- Saudi Aramco’s Geophysical Team inspired by home hi-fi systems to look for a better way to acquire seismic
- A new technique to harness the power of low-, mid-, and high-range speakers across an array of vibrator trucks
- Two phases of innovation
Saudi Aramco’s Geophysical team are looking for a better way to acquire seismic data and map Saudi Arabia’s subsurface.
Who would have thought that teaming one of the essential tools of rock and roll with seismic surveys could make life more exciting for geophysicists and other personnel in the deserts of Saudi Arabia?
On tour, legendary rock and roll acts are famous for their 100-foot high speaker stacks. And, as anyone who has attended a major concert can attest, the deep rumble of the bass notes can vibrate your whole body. A high-end home hi-fi system can perform the same function — and it is the very same home hi-fi system that inspired Saudi Aramco’s Geophysical Team to look for a better system of acquiring seismic data, and mapping Saudi Arabia’s subsurface in the search for hydrocarbons.
Rather than speakers playing to a 100,000-capacity arena or to a family enjoying their home entertainment system, a new audience was revealed — the layers of rock below the sand dunes of the Kingdom of Saudi Arabia.
The origins of the idea began at Technical University in Delft, the Netherlands, where Saudi Aramco has a research and development center, when professor A.J. Berkhout suggested a new technique to harness the power of low-, mid-, and high-range speakers across an array of vibrator trucks. These specialized trucks are used in the field to generate the acoustic waves that are used to build up a high resolution picture of the subsurface.
Traditionally on a seismic survey, a broadband vibrator truck generates all the sound frequencies in a sequential mode. Just like an entry-level home hi-fi system, such an all-in-one single speaker does not produce the best sound — it is when dedicated narrow band speakers (the woofer, mid-range and tweeter) are brought into play that the best and most accurate sound is produced.
Inspired by speaker systems and convinced by the logic of the approach, a team of Saudi Aramco geophysicists conducted a successful pilot in the field to test the concept — a 3-D Dispersed Source Array blended seismic acquisition experiment — the first of its kind in terms of field operational efficiency and quality of seismic data. The method consisted of multiple narrow band vibratory seismic sources (low and high frequency sources) operating simultaneously to conduct a super high density seismic survey.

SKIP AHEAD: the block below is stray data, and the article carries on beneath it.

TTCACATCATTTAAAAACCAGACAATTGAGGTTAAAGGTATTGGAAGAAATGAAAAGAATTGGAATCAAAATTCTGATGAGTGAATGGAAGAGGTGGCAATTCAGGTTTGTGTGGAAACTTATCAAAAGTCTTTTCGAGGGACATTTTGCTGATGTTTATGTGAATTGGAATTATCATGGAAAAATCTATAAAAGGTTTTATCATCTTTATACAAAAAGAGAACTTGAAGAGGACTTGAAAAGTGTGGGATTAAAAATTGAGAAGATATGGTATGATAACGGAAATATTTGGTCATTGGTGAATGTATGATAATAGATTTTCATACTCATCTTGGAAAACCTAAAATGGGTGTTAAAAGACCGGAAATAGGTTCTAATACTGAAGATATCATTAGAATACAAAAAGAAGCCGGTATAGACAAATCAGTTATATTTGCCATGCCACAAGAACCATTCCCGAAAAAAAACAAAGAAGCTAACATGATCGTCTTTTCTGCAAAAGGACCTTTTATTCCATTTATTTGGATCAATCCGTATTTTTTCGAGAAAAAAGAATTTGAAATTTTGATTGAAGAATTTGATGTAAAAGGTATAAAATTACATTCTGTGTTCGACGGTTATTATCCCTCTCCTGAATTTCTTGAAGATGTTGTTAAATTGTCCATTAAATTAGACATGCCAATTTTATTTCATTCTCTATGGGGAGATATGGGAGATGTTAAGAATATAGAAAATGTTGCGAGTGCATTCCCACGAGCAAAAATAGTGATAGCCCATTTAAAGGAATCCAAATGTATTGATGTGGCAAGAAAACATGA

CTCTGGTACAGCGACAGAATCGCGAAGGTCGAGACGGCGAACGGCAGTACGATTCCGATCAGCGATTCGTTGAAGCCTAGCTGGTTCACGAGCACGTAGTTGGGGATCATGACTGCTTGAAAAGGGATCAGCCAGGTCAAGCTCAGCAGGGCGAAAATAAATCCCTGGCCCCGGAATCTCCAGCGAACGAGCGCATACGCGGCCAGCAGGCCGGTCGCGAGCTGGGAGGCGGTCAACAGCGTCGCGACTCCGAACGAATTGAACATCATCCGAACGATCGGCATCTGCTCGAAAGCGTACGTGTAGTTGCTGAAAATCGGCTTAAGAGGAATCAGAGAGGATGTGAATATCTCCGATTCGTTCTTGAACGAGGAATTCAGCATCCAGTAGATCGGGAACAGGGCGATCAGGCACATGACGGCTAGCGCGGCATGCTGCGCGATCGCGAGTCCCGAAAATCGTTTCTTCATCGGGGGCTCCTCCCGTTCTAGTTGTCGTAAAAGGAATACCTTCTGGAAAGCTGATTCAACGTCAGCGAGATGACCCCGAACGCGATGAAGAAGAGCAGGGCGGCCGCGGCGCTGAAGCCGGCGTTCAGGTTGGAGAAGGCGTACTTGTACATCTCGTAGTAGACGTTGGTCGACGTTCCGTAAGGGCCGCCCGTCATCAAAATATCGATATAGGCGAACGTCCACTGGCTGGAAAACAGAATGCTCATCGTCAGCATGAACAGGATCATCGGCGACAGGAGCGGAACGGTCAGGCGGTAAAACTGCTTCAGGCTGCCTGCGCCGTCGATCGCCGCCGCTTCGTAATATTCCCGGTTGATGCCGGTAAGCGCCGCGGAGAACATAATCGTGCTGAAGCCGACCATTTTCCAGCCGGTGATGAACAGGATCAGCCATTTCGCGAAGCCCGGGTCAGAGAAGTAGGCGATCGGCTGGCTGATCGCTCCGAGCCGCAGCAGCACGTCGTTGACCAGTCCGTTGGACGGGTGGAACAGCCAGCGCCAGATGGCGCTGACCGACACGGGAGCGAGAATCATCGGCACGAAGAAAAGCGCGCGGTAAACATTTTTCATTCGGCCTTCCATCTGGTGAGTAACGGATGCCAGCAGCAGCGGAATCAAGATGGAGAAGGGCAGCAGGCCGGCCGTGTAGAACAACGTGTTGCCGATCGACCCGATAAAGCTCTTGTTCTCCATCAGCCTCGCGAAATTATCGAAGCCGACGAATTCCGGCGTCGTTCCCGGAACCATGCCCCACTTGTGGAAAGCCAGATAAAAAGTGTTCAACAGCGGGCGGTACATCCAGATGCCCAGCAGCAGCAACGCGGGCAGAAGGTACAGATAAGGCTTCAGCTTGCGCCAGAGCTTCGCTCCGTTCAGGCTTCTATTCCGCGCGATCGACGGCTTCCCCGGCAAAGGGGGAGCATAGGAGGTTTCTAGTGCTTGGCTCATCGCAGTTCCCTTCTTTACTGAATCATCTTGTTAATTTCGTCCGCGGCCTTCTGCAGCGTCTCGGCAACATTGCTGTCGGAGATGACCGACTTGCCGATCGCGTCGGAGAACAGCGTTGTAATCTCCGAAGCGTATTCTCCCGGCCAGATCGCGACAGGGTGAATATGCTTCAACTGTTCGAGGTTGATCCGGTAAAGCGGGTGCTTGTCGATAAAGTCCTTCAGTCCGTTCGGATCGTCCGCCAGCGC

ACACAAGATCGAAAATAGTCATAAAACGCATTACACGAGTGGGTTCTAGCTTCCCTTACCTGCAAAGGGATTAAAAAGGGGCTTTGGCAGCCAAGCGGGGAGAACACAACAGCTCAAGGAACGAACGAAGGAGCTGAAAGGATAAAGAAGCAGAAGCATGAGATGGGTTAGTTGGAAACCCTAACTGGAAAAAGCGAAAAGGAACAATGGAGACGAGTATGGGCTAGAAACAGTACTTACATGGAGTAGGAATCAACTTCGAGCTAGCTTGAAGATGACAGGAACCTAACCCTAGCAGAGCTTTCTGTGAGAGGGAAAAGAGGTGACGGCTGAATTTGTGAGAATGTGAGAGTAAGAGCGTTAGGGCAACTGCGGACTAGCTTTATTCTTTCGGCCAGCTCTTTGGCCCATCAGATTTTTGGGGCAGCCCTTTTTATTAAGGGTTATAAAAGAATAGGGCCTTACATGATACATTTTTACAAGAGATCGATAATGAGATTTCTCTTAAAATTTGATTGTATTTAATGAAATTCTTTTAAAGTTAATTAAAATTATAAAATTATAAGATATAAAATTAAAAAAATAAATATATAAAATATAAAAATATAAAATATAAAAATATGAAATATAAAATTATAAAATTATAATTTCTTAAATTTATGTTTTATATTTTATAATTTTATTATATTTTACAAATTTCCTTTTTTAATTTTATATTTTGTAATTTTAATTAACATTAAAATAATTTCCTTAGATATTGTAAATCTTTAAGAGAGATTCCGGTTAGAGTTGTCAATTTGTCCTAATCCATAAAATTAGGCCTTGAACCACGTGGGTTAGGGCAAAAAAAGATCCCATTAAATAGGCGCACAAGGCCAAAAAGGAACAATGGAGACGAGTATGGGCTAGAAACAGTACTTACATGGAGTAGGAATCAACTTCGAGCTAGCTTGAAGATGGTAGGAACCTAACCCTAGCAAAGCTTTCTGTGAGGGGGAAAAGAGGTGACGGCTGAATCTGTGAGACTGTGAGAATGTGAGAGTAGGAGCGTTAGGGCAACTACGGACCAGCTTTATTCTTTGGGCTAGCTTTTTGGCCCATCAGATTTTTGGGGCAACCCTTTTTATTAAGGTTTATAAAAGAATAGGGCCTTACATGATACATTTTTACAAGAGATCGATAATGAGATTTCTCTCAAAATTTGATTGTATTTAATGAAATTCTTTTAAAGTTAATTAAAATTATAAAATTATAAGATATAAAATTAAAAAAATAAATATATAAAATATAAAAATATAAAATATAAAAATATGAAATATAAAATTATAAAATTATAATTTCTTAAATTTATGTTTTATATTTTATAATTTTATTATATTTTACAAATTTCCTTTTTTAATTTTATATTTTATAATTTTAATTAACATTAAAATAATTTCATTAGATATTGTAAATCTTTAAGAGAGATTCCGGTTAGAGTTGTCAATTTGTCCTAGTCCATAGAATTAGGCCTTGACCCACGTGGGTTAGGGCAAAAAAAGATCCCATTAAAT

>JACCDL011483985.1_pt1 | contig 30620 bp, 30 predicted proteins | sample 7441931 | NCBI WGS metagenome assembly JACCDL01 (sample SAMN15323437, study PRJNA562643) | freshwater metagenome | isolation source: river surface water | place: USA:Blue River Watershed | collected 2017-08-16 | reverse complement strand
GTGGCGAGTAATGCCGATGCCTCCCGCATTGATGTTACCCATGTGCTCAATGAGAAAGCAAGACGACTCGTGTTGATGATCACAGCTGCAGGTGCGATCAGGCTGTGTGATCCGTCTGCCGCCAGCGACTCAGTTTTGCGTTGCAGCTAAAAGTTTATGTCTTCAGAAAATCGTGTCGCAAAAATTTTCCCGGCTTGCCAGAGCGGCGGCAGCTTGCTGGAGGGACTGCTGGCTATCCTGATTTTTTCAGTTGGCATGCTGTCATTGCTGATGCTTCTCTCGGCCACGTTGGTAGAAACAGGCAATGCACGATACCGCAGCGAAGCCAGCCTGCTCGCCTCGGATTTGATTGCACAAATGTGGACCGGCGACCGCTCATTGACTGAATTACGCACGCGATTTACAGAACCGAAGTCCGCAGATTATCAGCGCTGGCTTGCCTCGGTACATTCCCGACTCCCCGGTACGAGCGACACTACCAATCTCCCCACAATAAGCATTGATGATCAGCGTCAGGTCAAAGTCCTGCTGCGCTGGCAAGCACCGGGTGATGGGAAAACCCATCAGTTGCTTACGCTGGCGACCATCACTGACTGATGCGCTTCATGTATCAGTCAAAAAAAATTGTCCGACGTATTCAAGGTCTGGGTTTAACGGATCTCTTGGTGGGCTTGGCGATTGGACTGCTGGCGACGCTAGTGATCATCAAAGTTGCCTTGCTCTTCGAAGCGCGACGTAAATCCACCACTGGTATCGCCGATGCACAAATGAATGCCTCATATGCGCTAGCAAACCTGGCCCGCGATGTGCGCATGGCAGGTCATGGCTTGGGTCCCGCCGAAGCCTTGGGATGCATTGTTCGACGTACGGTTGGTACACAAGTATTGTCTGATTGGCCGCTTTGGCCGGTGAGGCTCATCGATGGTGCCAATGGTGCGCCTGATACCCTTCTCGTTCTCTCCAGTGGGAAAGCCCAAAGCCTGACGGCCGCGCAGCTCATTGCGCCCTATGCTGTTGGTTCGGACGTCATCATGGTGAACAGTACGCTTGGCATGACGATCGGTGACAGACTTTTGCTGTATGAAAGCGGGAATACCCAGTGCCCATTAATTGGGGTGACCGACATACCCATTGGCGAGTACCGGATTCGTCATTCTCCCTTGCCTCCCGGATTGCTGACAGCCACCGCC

The secret to the approach lies in two phases of innovation.
“First, the waves emitted from each of the individual narrowband sources (‘the speaker’) produce a significantly higher signal to noise ratio at the source, enabling the team to use state-of-the art data processing technologies to image the subsurface. Second, we are able to simultaneously acquire the data, significantly reducing the time it takes to acquire the survey.”Constantine Tsingas, project leader at Saudi Aramco’s EXPEC Advanced Research Center
Compared to a conventional seismic survey, which averages around 10,000 vibration points (VPs) over 24 hours, with the new approach, the survey team averaged 58,000 VPs. This means a survey that may take six months could be reduced to two. Not only does this result in cost savings, but more importantly, it could reduce the time that personnel are needed to work in extremely harsh environments.
The next step is for the team to take their learnings from the pilot and progress to an operational model.
In recognition of the team’s innovative breakthrough, they were presented with the 2018 ADIPEC award for “Outstanding Project of the Year for Driving Performance and Efficiency,” as well as being awarded a 2019 Saudi Aramco Excellence Award.